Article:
Europe has made a good start in making the necessary transition to a low carbon-future. But more needs to be done. The 2020 climate and energy targets are fast approaching their sell by date and need to be projected forward to 2030 and beyond. The EU Emissions Trading System needs radical surgery if it is to achieve all that it was put in place to do. In two years, world leaders will meet to agree a global and comprehensive climate change agreement; we do not have long.
Constructing modern low-carbon energy infrastructure across Europe will provide jobs for EU citizens, profits for EU businesses and growth for EU economies. It will also improve the EU’s energy security, reducing dependence on expensive fossil fuels imported from risk-ridden regions, in favour of home-grown energy. In the long-term, this course we have chosen will help keep our energy bills down.
Low carbon business is big business: globally, it is worth around €4 trillion a year; 4% annual growth is expected for the next five years; it supports almost 8 million jobs across Europe, with the capacity for millions more. EU Member States have a 22% share of this global market, compared with a 19% share for the US, 13% for China and 6% for both India and Japan. This is worth over €900bn a year.
So the prizes are significant.
But the EU’s competitors, led by China and the US, are aggressively targeting the low carbon goods and services market. Global clean energy investments have grown sixfold since 2004 to nearly €195bn. In 2009, the EU gained 40% of that investment. Last year that share had fallen to just 25%. This is why we must act together – and ambitiously – to maintain and build on our leading position in clean technology.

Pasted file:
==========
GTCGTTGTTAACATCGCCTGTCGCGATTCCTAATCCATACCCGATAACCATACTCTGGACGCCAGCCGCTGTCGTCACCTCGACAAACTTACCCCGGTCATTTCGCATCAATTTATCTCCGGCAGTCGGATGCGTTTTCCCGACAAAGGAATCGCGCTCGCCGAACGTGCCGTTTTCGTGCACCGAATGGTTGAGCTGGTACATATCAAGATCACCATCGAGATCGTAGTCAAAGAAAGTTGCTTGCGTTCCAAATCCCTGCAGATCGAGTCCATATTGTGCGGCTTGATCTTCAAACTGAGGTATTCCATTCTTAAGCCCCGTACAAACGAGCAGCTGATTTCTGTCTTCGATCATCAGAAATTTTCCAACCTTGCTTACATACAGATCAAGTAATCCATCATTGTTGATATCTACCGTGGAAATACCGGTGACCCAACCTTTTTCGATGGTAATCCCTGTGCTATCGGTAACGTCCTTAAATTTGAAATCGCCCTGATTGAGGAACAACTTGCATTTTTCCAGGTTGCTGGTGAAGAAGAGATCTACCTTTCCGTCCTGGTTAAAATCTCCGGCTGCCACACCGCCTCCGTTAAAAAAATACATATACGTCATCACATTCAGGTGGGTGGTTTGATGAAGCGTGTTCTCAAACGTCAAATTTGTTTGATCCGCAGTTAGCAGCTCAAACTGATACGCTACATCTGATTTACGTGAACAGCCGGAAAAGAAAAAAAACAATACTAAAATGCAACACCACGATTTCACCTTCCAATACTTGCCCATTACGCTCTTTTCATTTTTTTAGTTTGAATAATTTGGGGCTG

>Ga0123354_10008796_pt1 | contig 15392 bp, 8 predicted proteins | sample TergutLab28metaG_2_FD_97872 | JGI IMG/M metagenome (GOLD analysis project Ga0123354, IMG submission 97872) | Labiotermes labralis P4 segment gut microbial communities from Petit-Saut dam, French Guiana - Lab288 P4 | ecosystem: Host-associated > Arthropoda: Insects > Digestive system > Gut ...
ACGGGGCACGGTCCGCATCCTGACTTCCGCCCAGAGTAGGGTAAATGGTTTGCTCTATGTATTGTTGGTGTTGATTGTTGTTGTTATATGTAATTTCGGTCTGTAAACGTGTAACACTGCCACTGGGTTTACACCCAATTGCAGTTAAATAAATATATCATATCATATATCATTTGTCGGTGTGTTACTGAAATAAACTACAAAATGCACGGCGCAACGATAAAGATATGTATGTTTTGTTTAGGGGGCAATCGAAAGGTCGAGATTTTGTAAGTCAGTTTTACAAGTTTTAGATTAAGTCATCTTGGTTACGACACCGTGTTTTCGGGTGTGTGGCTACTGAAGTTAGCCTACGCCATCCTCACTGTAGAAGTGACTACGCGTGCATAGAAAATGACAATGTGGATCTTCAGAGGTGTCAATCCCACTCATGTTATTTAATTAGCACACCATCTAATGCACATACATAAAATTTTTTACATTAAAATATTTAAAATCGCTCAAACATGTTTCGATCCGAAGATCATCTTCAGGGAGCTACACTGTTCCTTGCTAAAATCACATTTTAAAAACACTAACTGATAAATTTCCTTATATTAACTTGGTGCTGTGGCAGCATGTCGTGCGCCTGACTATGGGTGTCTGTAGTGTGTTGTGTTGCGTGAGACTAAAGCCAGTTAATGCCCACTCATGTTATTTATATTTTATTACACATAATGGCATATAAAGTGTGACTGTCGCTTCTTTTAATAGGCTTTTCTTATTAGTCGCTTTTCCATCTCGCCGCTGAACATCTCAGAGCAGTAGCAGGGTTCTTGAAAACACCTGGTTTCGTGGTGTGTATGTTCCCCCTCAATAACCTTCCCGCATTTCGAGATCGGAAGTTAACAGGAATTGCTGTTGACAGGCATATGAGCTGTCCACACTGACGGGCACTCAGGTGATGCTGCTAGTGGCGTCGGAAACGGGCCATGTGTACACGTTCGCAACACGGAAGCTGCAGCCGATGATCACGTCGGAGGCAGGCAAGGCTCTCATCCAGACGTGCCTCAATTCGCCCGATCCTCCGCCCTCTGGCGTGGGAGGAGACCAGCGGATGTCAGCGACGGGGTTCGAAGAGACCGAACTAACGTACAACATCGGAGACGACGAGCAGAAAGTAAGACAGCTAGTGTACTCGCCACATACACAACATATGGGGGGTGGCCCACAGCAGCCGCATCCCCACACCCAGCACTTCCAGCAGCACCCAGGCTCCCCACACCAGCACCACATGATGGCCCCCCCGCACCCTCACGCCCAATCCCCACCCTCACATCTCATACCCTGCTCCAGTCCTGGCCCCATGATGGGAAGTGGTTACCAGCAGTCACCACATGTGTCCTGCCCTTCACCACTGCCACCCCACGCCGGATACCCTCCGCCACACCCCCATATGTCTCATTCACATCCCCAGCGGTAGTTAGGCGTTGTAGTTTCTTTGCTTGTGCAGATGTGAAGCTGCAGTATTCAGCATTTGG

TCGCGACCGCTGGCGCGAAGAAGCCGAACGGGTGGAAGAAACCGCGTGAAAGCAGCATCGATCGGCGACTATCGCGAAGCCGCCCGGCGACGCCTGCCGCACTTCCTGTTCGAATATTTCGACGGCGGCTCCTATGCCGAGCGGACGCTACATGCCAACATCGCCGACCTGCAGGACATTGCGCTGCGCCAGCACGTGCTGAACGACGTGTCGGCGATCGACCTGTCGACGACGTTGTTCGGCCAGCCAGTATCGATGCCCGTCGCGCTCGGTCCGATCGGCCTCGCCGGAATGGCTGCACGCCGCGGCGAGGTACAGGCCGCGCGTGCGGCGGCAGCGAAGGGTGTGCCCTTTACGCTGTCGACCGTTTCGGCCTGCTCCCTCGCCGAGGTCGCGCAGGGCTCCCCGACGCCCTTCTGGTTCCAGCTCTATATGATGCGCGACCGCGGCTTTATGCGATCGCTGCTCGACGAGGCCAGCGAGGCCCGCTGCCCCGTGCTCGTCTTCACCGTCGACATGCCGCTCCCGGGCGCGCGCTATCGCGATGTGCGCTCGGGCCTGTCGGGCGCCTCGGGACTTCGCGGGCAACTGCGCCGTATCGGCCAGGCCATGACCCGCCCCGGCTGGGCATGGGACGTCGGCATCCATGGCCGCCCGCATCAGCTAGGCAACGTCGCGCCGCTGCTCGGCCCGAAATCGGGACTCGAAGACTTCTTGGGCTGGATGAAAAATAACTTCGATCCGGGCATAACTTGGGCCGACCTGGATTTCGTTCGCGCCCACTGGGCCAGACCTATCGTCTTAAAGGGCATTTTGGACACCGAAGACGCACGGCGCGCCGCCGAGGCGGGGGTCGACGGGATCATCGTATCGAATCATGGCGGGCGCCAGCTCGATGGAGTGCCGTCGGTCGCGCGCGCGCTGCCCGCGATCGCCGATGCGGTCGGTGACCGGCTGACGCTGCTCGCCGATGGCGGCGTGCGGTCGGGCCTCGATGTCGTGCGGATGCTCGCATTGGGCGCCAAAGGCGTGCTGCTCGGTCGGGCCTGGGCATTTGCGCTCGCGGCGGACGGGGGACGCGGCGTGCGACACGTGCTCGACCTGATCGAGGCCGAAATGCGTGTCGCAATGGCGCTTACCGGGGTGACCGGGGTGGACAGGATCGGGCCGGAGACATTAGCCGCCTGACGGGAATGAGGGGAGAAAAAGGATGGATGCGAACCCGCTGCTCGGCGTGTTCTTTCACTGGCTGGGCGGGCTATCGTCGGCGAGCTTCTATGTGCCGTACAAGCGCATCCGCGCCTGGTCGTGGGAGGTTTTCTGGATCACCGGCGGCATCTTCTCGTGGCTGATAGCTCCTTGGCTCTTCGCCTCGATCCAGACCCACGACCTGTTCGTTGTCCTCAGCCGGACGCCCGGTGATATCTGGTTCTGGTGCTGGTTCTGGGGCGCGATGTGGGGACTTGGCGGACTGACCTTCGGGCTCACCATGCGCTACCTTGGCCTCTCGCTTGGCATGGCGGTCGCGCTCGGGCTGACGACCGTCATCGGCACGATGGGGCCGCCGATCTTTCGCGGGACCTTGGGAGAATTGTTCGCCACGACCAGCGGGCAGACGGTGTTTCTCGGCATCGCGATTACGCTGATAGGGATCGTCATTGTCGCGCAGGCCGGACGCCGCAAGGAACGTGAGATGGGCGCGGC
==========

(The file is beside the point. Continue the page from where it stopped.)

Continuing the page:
As a priority, we need to provide confidence and stability for potential investors. Businesses want a good reason to continue investing in low-carbon Europe, which is why the Green Growth Group is clear on the need for an ambitious EU 2030 Energy and Climate Change package, which would give businesses and investors the confidence to invest now.
We will also need to complete the internal energy market. To function properly and integrate a new generation of low carbon electricity supplies,
we must ensure the free and unhindered flow of low-carbon electricity across Europe’s borders.
And this must be done at a cost that is as low as possible – to our citizens and to our businesses. This means that countries need the flexibility to decarbonise in the way that best suits them. But specific help may also be needed. Like many countries, the UK has put in place measures to ensure that our energy-intensive industries are supported through the transition, in line with state-aid rules. We also keep under continuous review the impact our domestic green policies are having on energy bills. This is of primary importance in these financially difficult times.
There is simply no possibility of achieving our shared aims – energy security which both our societies and our planet can afford – without working together. When negotiating with the super-economies of the US, China and others, by acting as one on climate change, the nations of the EU are vastly more influential than if they were acting alone.
Mette Kahlin, Political Attaché